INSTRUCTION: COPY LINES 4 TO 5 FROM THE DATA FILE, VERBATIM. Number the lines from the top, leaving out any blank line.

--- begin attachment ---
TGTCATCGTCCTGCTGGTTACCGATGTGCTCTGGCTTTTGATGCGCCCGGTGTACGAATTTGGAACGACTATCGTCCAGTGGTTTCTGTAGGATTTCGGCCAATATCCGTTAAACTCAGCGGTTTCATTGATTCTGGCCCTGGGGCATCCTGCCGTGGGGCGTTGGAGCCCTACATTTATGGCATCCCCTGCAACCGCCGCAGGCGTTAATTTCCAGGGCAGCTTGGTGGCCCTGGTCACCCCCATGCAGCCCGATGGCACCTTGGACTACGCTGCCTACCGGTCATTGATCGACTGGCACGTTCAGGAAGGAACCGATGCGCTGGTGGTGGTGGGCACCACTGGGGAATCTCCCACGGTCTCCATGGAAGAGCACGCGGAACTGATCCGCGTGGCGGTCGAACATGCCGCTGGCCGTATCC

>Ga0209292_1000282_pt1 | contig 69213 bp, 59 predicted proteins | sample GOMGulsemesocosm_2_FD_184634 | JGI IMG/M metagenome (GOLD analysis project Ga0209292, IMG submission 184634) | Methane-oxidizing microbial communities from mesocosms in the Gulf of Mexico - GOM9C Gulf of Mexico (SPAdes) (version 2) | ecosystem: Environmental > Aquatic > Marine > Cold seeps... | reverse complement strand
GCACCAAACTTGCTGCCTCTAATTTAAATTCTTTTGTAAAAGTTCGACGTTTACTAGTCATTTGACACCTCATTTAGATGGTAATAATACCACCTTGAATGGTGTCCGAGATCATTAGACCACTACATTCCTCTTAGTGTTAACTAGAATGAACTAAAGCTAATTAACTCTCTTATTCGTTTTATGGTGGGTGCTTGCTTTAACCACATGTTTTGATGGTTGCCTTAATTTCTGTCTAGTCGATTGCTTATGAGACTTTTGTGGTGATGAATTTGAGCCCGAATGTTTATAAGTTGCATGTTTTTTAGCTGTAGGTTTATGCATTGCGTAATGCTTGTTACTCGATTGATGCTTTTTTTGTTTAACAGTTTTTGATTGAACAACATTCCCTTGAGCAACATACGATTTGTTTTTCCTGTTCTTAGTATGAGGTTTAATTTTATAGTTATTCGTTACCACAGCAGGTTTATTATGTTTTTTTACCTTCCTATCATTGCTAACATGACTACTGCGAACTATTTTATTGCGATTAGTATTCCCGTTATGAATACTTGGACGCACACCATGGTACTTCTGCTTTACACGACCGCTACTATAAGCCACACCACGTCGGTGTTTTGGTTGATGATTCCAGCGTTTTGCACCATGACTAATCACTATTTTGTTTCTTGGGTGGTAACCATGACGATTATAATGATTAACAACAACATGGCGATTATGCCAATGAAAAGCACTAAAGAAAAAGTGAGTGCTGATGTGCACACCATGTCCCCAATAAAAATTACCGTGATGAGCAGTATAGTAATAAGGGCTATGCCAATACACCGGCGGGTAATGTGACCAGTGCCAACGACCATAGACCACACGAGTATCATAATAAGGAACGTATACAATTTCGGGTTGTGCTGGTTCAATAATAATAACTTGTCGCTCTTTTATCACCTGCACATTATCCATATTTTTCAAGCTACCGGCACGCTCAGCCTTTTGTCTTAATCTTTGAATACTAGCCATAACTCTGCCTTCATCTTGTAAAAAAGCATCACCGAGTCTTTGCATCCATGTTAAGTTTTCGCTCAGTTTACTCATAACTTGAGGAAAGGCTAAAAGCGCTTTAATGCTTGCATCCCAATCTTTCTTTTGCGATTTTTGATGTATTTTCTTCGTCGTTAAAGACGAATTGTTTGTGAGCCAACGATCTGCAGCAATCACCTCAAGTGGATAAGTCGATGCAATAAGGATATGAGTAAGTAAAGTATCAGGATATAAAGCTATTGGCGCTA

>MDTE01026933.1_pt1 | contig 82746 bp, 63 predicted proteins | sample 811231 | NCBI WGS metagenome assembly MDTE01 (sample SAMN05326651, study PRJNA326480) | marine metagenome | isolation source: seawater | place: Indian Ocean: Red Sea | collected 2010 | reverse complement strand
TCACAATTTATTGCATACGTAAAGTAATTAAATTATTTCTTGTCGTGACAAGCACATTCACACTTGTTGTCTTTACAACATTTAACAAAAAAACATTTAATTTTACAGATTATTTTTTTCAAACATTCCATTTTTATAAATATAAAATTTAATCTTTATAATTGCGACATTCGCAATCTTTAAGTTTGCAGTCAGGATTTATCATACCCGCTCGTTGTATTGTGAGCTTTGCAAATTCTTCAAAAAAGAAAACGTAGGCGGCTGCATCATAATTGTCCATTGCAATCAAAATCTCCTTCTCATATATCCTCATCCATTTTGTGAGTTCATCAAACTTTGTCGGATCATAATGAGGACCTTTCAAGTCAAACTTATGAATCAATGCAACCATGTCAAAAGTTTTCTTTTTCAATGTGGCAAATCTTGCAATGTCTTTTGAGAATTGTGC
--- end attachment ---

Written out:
>MDTE01026933.1_pt1 | contig 82746 bp, 63 predicted proteins | sample 811231 | NCBI WGS metagenome assembly MDTE01 (sample SAMN05326651, study PRJNA326480) | marine metagenome | isolation source: seawater | place: Indian Ocean: Red Sea | collected 2010 | reverse complement strand
TCACAATTTATTGCATACGTAAAGTAATTAAATTATTTCTTGTCGTGACAAGCACATTCACACTTGTTGTCTTTACAACATTTAACAAAAAAACATTTAATTTTACAGATTATTTTTTTCAAACATTCCATTTTTATAAATATAAAATTTAATCTTTATAATTGCGACATTCGCAATCTTTAAGTTTGCAGTCAGGATTTATCATACCCGCTCGTTGTATTGTGAGCTTTGCAAATTCTTCAAAAAAGAAAACGTAGGCGGCTGCATCATAATTGTCCATTGCAATCAAAATCTCCTTCTCATATATCCTCATCCATTTTGTGAGTTCATCAAACTTTGTCGGATCATAATGAGGACCTTTCAAGTCAAACTTATGAATCAATGCAACCATGTCAAAAGTTTTCTTTTTCAATGTGGCAAATCTTGCAATGTCTTTTGAGAATTGTGC